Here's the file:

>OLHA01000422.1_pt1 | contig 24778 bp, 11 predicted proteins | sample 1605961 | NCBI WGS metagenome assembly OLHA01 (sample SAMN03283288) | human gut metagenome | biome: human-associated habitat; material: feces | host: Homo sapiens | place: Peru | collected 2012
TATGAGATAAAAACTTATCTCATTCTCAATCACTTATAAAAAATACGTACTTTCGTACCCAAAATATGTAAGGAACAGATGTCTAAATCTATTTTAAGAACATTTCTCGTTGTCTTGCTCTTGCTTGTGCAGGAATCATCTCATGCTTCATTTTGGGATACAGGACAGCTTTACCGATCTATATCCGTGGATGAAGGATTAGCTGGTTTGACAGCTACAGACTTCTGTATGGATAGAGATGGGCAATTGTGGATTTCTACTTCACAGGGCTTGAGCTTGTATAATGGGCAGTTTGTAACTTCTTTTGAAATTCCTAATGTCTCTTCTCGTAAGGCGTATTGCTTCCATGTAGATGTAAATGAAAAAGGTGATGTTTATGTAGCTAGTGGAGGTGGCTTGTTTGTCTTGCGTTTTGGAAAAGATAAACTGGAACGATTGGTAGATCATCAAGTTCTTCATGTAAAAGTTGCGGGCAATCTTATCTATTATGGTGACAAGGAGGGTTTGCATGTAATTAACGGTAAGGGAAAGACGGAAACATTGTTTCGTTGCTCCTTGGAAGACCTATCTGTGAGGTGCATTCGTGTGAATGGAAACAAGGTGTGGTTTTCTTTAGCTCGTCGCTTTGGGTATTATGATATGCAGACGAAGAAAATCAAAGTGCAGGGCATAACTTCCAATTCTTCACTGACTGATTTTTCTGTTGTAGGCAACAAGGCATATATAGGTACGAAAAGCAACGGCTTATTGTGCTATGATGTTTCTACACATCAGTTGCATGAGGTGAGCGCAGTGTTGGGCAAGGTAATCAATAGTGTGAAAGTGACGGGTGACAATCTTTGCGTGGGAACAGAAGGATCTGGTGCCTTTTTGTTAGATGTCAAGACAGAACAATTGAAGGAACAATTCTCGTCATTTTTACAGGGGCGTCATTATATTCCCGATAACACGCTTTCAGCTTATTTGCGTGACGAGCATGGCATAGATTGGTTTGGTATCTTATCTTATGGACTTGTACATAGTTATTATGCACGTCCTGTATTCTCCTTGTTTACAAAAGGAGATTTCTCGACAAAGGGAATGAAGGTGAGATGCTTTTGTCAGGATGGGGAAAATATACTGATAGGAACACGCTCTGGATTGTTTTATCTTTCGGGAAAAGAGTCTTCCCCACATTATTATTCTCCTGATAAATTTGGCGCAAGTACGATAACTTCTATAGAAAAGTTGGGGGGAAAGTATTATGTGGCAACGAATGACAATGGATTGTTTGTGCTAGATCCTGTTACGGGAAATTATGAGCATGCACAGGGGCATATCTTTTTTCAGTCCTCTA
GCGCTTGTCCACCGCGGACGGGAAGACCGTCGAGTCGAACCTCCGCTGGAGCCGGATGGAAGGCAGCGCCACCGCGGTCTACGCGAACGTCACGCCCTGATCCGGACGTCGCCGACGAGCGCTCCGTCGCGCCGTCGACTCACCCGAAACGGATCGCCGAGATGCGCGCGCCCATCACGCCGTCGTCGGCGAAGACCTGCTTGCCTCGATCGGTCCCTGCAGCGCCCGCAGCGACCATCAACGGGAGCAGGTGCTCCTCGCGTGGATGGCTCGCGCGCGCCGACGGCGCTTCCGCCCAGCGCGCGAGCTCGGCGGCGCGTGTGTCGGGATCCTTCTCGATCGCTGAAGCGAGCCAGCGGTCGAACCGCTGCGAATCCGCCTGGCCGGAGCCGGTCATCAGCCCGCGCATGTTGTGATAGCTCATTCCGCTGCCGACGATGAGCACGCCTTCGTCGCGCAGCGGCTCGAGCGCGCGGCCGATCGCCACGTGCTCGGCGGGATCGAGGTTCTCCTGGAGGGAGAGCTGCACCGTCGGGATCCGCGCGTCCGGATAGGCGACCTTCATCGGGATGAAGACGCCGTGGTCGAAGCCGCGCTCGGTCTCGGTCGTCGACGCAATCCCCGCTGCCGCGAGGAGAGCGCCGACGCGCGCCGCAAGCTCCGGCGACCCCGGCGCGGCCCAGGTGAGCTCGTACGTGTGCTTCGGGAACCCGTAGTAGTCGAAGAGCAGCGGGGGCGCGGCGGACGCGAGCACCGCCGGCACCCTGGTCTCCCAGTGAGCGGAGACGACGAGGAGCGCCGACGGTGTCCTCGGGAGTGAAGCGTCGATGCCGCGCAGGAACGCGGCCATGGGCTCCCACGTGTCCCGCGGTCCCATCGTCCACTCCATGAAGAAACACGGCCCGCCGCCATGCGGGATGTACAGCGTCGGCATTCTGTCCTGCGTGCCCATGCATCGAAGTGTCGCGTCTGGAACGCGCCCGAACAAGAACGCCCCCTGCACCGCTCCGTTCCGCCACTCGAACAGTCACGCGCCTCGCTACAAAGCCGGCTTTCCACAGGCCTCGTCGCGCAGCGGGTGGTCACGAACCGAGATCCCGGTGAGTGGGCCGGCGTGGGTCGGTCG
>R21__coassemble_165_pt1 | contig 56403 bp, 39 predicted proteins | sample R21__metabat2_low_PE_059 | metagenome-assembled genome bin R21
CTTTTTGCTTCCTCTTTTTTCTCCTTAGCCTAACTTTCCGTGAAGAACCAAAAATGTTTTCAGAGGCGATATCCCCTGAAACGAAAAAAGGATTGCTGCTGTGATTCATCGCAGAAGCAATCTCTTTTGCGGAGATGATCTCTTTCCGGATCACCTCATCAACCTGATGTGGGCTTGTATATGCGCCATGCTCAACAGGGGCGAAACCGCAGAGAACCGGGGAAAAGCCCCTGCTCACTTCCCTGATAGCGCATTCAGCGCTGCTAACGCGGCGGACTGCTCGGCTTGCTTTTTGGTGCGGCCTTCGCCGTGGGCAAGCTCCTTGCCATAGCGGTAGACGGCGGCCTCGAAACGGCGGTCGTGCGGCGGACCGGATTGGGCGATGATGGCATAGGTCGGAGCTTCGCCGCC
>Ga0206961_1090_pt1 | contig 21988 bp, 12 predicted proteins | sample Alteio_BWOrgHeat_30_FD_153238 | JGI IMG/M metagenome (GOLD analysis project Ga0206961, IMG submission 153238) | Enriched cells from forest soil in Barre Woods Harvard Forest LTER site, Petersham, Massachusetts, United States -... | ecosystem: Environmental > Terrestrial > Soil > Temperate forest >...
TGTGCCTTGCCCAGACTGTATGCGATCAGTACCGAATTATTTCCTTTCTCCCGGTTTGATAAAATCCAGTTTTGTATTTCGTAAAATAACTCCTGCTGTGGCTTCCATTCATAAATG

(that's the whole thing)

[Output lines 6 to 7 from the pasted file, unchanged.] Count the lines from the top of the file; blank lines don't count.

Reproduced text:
>Ga0206961_1090_pt1 | contig 21988 bp, 12 predicted proteins | sample Alteio_BWOrgHeat_30_FD_153238 | JGI IMG/M metagenome (GOLD analysis project Ga0206961, IMG submission 153238) | Enriched cells from forest soil in Barre Woods Harvard Forest LTER site, Petersham, Massachusetts, United States -... | ecosystem: Environmental > Terrestrial > Soil > Temperate forest >...
TGTGCCTTGCCCAGACTGTATGCGATCAGTACCGAATTATTTCCTTTCTCCCGGTTTGATAAAATCCAGTTTTGTATTTCGTAAAATAACTCCTGCTGTGGCTTCCATTCATAAATG